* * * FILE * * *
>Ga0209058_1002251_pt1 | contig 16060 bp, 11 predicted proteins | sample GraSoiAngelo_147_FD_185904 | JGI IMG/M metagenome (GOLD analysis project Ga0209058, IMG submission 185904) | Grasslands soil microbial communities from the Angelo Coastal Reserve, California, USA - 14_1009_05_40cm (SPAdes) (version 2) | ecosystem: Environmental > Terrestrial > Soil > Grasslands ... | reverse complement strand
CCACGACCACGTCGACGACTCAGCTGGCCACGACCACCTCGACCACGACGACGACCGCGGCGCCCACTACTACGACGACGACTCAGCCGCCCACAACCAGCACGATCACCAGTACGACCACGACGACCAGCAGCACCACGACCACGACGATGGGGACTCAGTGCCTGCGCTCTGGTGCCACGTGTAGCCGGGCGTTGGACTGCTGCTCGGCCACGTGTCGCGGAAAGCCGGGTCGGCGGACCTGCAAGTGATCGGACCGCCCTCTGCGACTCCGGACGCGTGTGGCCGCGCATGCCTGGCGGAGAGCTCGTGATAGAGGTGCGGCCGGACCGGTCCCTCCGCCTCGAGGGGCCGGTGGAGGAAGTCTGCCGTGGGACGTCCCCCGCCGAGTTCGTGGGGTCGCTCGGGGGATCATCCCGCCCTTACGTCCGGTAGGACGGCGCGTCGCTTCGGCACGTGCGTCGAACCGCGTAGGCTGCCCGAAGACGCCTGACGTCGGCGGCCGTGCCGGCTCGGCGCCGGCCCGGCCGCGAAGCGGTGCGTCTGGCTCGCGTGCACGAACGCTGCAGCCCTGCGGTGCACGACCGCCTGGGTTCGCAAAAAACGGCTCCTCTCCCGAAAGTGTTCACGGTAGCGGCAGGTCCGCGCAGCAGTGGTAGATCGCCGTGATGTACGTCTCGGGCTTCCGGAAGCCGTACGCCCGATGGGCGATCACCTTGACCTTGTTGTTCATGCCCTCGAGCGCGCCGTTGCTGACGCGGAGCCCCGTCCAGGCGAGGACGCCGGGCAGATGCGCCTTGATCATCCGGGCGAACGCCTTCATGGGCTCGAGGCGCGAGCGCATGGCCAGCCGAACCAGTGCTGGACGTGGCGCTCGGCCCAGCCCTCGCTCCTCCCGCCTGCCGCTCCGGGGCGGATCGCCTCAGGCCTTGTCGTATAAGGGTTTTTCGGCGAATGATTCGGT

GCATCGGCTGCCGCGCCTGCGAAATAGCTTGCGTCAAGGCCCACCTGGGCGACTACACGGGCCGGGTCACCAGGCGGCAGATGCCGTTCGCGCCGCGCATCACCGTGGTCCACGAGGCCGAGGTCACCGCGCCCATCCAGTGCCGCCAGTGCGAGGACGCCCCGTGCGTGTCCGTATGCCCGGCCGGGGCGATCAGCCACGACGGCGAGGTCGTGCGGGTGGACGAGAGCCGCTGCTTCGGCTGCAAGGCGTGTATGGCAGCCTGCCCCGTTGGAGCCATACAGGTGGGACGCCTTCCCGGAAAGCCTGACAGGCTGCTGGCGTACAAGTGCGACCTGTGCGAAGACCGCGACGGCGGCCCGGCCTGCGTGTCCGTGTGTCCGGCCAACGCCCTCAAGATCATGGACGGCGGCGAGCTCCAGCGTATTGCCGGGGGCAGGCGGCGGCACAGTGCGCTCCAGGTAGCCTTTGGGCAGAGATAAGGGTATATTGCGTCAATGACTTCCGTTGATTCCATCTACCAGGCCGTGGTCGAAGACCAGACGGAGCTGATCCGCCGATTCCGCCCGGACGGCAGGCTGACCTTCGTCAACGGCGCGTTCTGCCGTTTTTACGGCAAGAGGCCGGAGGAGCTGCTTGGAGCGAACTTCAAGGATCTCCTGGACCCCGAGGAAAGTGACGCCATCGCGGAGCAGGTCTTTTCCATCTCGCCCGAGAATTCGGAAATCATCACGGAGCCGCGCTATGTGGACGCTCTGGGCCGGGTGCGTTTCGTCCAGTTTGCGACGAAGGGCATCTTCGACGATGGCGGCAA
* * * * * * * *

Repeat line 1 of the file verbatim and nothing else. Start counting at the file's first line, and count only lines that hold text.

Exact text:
>Ga0209058_1002251_pt1 | contig 16060 bp, 11 predicted proteins | sample GraSoiAngelo_147_FD_185904 | JGI IMG/M metagenome (GOLD analysis project Ga0209058, IMG submission 185904) | Grasslands soil microbial communities from the Angelo Coastal Reserve, California, USA - 14_1009_05_40cm (SPAdes) (version 2) | ecosystem: Environmental > Terrestrial > Soil > Grasslands ... | reverse complement strand